Shilpa Shetty Kundra on why rajma-chawal is all the superfood you need


Shilpa Shetty Kundra on why rajma-chawal is all the superfood you need

Your mom has been making this for years

By Anjan Sachar  December 11th, 2015

After pretty much setting new fitness standards in Bollywood, Shilpa Shetty Kundra never expected to be fat-shamed for a few extra post-pregnancy kilos. “It was four months after I had my baby and I felt so terrible,” she says. Not the kind to sit around moping, she skipped the health fads and decided to get back in shape the old-school way. Now, she has collaborated with holistic nutritionist and exercise physiologist Luke Coutinho to put together those tried-and-tested nutrition tips into her first book, The Great Indian Diet. She tells us why you may want to ditch the new diet rules in favour of a wholesome home-cooked meal.

ELLE: How did you and Luke Coutinho end up collaborating?
Shilpa Shetty Kundra: I met Luke to discuss my son’s nutrition because I was completely lost as a new mother. Every time we met, he noted my weight loss and asked me about my diet. I told him I was really just eating regularly, and he said it was perfect. But it was when everyone began noticing my weight loss that I decided to write a book about it and Luke came on board as the health and nutrition expert.

ELLE: What reinstated your faith in Indian food?
SSK:
I have always believed in longlasting  lifestyle changes rather than fad diets that are only effective for some time. Luke and I have also been talking about how Indian food is powerful and healthy. I realised that I didn’t need asparagus and quinoa to lose weight; you can lose weight by eating rajma chawal — it’s a wholesome meal with all nine amino acids.

ELLE: Have you ever tried any health fads?
SSK: I tried the Blood Group diet seven years ago and it was shit — I actually gained weight after that. But over the years a few things have worked for me, like it’s best to eat fruits on an empty stomach and alternating low and no carb days will help you get rid of belly fat.

ELLE: What Indian super foods do you recommend?
SSK:
Pick spinach instead of kale, brown rice with amaranth instead of quinoa, and flax seeds are a good alternative for chia. Curcumin [derived from turmeric] is also very good for us and for a wholesome option eat dough made from bajra, ragi, jowar and amaranth with ghee. It’s best to stop running behind white foods and eat foods we’ve grown up with.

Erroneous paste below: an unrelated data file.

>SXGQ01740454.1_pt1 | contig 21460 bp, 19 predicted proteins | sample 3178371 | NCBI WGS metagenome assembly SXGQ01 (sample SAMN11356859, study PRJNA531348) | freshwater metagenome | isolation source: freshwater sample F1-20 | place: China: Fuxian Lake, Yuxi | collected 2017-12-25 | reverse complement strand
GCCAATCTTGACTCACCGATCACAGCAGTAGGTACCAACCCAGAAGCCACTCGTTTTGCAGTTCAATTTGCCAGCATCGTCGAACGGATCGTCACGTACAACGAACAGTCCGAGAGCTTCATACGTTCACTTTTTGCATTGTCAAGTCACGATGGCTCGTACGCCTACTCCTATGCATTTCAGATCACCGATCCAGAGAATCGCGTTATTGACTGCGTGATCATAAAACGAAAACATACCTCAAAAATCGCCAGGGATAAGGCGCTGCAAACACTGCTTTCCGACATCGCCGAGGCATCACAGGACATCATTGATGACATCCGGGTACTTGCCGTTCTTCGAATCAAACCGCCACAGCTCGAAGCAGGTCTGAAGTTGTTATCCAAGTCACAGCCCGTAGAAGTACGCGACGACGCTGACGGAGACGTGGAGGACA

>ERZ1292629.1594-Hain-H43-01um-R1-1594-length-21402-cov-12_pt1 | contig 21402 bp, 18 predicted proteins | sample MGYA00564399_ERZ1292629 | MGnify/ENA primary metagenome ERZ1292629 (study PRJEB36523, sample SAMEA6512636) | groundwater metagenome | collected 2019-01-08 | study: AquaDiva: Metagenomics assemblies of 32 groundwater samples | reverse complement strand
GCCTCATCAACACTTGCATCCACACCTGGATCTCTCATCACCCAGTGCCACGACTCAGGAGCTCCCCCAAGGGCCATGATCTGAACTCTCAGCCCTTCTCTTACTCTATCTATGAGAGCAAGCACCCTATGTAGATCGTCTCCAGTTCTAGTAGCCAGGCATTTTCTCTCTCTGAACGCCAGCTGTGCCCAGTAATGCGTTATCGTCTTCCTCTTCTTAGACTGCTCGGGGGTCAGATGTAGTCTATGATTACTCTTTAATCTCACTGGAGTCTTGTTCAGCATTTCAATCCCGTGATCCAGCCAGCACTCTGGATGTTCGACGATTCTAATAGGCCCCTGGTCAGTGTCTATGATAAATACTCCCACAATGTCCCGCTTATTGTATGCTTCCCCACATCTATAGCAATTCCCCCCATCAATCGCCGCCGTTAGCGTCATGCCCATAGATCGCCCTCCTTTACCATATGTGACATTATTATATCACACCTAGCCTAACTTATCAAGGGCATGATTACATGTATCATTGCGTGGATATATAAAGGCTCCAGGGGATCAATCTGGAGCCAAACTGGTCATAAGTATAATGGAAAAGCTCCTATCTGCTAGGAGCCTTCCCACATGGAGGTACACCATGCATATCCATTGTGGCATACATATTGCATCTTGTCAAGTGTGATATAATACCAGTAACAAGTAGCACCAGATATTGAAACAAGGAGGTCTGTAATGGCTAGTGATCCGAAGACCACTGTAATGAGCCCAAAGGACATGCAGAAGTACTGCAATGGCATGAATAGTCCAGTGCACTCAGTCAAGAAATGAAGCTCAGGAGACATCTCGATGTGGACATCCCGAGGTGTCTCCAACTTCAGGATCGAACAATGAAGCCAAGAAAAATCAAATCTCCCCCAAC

ELLE: What do you always stock in your refrigerator?
SSK:
Yogurt, apricots, dried figs and cheese.

The Indian superfoods you need to include in your diet

Coconut oil

The virtues of coconut oil cannot be stressed enough, and Kinita agrees. "We shunned it for long time and now the world wants its hands on it. This oil is taking the limelight with its fast absorbing properties giving instant energy to many and helping in amplifying a slow metabolic rate," she says. She has a word of advice, though. "Always look out for VCO- Virgin Coconut Oil versions to get the maximum benefits."

Chia seeds

"Lately every food is enhanced with Chia like breads, milkshakes, juices, biscuits etc," says Kinita, adding that these seeds have been around for centuries as sabja seeds. "Unfortunately, we have just recently understood its benefits," she says. According to her, these seeds are multi-taskers. "Its high protein, cooling and acts a great gut cleanser." There you go.

Quinoa

"This grain has got the attention for being light, crunchy, gluten-free and containing approximately 8 grams of protein in a cooked 1-cup serving (more than any other cereal). Unfortunately, it is expensive, not grown in India and not readily available," says Kinita. All's not lost yet, she has a few suggestions for ingredients closer to home that will give you same benefits, like barley (jav), jowar and amaranth (rajgira). "When consumed in combination with dals and pulses, you’ll even be able to exceed the required protein content. So if you can afford Quinoa, great! If you can’t the Indian versions are equally super," she says.